Friday, July 24, 2009

The Devolution of PvP

I was trolling the forums this afternoon when I came across a rather interesting thread about the changes in PvP from Vanilla Warcraft to now. The original poster, Legz from Skullcrusher, wanted to know why fewer players take PvP seriously today than back before Burning Crusade and Wrath of the Lich King. The posts that followed drifted around the question and, although there were some interesting responses, few followups actually addressed the questions posed. I will attempt to do so here.

Back when Warcraft was young, PvP combat was only about two things: pride and fun. There was no honor system of any kind until patch 1.4 and the first battle grounds were not in place until patch 1.5. Players engaged in PvP because they enjoyed it and to build up personal notoriety on their servers. Even once rewards were implemented in Vanilla WoW, attaining them was more a matter of status than performance. The rewards were good and exceptionally shiny, but not by any means necessary for rocking other players.

In the shadow of Burning Crusade and again in Wrath of the Lich King the honor system grew more complex and due to mechanical tweaks PvP loot became both more distinct from PvE gear as well as necessary for PvP performance. PvP equipment was no longer a status symbol, but was instead a means to an end, a key to the gates of "endgame PvP." This transformed most PvP into a gear grind and established a system in which only those who had completed the gear grind were truely "competing." This transformed all group PvP except top arena competition and duels into the equivalent of PvE PuGs.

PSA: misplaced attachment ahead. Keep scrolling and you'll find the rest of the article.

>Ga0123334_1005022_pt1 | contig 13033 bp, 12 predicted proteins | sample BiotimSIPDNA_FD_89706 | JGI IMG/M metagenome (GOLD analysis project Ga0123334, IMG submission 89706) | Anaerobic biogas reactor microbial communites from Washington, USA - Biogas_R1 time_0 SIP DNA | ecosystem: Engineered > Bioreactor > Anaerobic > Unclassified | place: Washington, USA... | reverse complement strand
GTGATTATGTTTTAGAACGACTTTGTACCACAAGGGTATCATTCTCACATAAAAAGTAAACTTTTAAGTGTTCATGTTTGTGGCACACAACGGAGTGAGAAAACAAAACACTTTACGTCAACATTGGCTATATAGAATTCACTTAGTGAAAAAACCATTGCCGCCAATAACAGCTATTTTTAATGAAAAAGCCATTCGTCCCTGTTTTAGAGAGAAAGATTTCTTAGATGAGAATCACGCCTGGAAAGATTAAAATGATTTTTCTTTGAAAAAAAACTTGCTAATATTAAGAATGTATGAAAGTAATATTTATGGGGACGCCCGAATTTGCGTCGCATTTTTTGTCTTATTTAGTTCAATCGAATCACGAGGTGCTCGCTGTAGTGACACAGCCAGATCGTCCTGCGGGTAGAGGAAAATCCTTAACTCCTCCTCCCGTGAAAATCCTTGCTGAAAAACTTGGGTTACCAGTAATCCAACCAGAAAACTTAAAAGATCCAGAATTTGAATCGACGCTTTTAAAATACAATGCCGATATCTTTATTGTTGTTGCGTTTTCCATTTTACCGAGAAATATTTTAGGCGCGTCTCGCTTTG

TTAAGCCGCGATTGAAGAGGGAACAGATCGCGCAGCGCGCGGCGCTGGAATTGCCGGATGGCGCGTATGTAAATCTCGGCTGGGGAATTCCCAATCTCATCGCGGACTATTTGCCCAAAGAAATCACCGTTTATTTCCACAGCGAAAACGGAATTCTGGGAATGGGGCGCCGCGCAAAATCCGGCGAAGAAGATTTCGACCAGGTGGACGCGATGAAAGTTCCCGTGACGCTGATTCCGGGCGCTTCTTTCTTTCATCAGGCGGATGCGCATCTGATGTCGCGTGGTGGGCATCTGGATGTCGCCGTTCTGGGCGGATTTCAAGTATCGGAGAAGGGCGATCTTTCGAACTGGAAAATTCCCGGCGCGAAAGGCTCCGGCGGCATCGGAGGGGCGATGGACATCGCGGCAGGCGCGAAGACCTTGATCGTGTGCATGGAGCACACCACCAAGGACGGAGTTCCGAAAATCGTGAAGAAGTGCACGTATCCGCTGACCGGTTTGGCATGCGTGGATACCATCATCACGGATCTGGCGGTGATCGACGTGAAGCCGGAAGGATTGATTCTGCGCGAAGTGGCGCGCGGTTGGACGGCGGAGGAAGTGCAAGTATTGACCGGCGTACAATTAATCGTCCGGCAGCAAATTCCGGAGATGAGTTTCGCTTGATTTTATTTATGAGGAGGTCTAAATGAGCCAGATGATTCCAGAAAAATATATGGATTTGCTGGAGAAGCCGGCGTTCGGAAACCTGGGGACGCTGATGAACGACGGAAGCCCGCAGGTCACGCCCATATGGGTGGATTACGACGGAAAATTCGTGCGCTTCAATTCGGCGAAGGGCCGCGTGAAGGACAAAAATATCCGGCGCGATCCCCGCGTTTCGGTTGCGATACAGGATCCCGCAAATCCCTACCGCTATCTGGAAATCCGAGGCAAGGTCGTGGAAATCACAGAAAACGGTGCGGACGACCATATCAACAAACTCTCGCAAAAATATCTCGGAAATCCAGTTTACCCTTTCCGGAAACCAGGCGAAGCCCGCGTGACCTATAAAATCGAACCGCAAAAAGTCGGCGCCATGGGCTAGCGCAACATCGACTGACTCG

This devolution has left the majority of World of Warcraft players in a spot where winning in PvP is only important in that it shortens the grind needed to gear up for more "serious" PvP. Only a select few finish the grind and ever get to the point where taking things seriously provides any more returns than mindless que and spew. That is why few players take PvP seriously any more, and I honestly cannot blame them.

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